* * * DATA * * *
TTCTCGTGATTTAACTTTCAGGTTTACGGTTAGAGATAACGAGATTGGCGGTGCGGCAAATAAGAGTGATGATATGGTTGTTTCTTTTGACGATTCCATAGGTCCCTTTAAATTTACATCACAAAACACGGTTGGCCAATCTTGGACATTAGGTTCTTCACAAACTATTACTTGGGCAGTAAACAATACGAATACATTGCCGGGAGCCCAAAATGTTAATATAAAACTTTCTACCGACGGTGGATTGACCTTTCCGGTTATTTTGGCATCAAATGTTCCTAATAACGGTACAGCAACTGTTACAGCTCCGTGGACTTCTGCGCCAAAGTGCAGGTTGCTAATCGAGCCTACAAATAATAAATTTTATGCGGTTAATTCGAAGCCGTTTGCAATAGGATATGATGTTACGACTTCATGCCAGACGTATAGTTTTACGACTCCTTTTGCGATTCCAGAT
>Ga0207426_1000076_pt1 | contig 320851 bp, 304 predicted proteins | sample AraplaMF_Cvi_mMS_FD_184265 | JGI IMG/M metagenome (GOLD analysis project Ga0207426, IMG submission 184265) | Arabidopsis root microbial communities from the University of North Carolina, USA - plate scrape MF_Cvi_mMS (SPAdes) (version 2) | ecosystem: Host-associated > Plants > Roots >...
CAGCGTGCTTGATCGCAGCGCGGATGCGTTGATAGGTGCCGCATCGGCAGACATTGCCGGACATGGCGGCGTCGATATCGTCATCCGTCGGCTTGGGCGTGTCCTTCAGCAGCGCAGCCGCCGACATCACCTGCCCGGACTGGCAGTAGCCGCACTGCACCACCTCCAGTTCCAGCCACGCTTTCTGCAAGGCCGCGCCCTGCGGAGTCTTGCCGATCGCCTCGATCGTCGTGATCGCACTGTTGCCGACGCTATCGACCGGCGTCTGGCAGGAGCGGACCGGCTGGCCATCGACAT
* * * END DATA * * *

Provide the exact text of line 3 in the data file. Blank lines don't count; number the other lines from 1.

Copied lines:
CAGCGTGCTTGATCGCAGCGCGGATGCGTTGATAGGTGCCGCATCGGCAGACATTGCCGGACATGGCGGCGTCGATATCGTCATCCGTCGGCTTGGGCGTGTCCTTCAGCAGCGCAGCCGCCGACATCACCTGCCCGGACTGGCAGTAGCCGCACTGCACCACCTCCAGTTCCAGCCACGCTTTCTGCAAGGCCGCGCCCTGCGGAGTCTTGCCGATCGCCTCGATCGTCGTGATCGCACTGTTGCCGACGCTATCGACCGGCGTCTGGCAGGAGCGGACCGGCTGGCCATCGACAT